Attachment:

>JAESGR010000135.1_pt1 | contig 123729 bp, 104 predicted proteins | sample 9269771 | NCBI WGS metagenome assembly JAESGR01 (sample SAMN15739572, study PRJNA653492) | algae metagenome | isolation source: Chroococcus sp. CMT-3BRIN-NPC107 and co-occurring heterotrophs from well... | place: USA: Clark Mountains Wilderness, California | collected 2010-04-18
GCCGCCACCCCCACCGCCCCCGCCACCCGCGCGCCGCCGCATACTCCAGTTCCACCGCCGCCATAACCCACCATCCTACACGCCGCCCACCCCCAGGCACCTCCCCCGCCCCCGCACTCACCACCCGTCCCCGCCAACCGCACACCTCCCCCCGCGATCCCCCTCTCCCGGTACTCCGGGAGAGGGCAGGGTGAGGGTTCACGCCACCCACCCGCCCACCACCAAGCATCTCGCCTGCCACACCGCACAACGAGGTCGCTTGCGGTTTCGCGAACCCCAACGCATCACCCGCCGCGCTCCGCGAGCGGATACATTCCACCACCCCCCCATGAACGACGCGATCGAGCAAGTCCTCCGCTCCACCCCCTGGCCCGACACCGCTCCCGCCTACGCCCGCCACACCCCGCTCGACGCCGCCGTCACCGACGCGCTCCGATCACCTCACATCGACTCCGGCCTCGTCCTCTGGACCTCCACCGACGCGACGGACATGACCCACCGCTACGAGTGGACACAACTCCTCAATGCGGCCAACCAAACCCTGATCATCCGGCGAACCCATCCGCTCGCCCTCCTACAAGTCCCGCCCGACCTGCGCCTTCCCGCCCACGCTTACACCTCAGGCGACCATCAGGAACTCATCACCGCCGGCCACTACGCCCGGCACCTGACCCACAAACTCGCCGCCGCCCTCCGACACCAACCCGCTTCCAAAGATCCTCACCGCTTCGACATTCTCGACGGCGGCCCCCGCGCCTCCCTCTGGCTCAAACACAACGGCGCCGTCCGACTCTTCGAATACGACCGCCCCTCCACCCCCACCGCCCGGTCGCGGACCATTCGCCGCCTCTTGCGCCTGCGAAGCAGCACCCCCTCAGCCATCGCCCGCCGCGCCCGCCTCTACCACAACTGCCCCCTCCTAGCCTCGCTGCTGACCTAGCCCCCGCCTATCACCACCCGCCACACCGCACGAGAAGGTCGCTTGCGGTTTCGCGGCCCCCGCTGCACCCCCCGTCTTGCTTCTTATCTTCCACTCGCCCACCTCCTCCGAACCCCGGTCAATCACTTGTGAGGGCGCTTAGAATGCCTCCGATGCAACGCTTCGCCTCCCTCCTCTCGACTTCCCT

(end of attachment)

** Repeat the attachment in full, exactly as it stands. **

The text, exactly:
>JAESGR010000135.1_pt1 | contig 123729 bp, 104 predicted proteins | sample 9269771 | NCBI WGS metagenome assembly JAESGR01 (sample SAMN15739572, study PRJNA653492) | algae metagenome | isolation source: Chroococcus sp. CMT-3BRIN-NPC107 and co-occurring heterotrophs from well... | place: USA: Clark Mountains Wilderness, California | collected 2010-04-18
GCCGCCACCCCCACCGCCCCCGCCACCCGCGCGCCGCCGCATACTCCAGTTCCACCGCCGCCATAACCCACCATCCTACACGCCGCCCACCCCCAGGCACCTCCCCCGCCCCCGCACTCACCACCCGTCCCCGCCAACCGCACACCTCCCCCCGCGATCCCCCTCTCCCGGTACTCCGGGAGAGGGCAGGGTGAGGGTTCACGCCACCCACCCGCCCACCACCAAGCATCTCGCCTGCCACACCGCACAACGAGGTCGCTTGCGGTTTCGCGAACCCCAACGCATCACCCGCCGCGCTCCGCGAGCGGATACATTCCACCACCCCCCCATGAACGACGCGATCGAGCAAGTCCTCCGCTCCACCCCCTGGCCCGACACCGCTCCCGCCTACGCCCGCCACACCCCGCTCGACGCCGCCGTCACCGACGCGCTCCGATCACCTCACATCGACTCCGGCCTCGTCCTCTGGACCTCCACCGACGCGACGGACATGACCCACCGCTACGAGTGGACACAACTCCTCAATGCGGCCAACCAAACCCTGATCATCCGGCGAACCCATCCGCTCGCCCTCCTACAAGTCCCGCCCGACCTGCGCCTTCCCGCCCACGCTTACACCTCAGGCGACCATCAGGAACTCATCACCGCCGGCCACTACGCCCGGCACCTGACCCACAAACTCGCCGCCGCCCTCCGACACCAACCCGCTTCCAAAGATCCTCACCGCTTCGACATTCTCGACGGCGGCCCCCGCGCCTCCCTCTGGCTCAAACACAACGGCGCCGTCCGACTCTTCGAATACGACCGCCCCTCCACCCCCACCGCCCGGTCGCGGACCATTCGCCGCCTCTTGCGCCTGCGAAGCAGCACCCCCTCAGCCATCGCCCGCCGCGCCCGCCTCTACCACAACTGCCCCCTCCTAGCCTCGCTGCTGACCTAGCCCCCGCCTATCACCACCCGCCACACCGCACGAGAAGGTCGCTTGCGGTTTCGCGGCCCCCGCTGCACCCCCCGTCTTGCTTCTTATCTTCCACTCGCCCACCTCCTCCGAACCCCGGTCAATCACTTGTGAGGGCGCTTAGAATGCCTCCGATGCAACGCTTCGCCTCCCTCCTCTCGACTTCCCT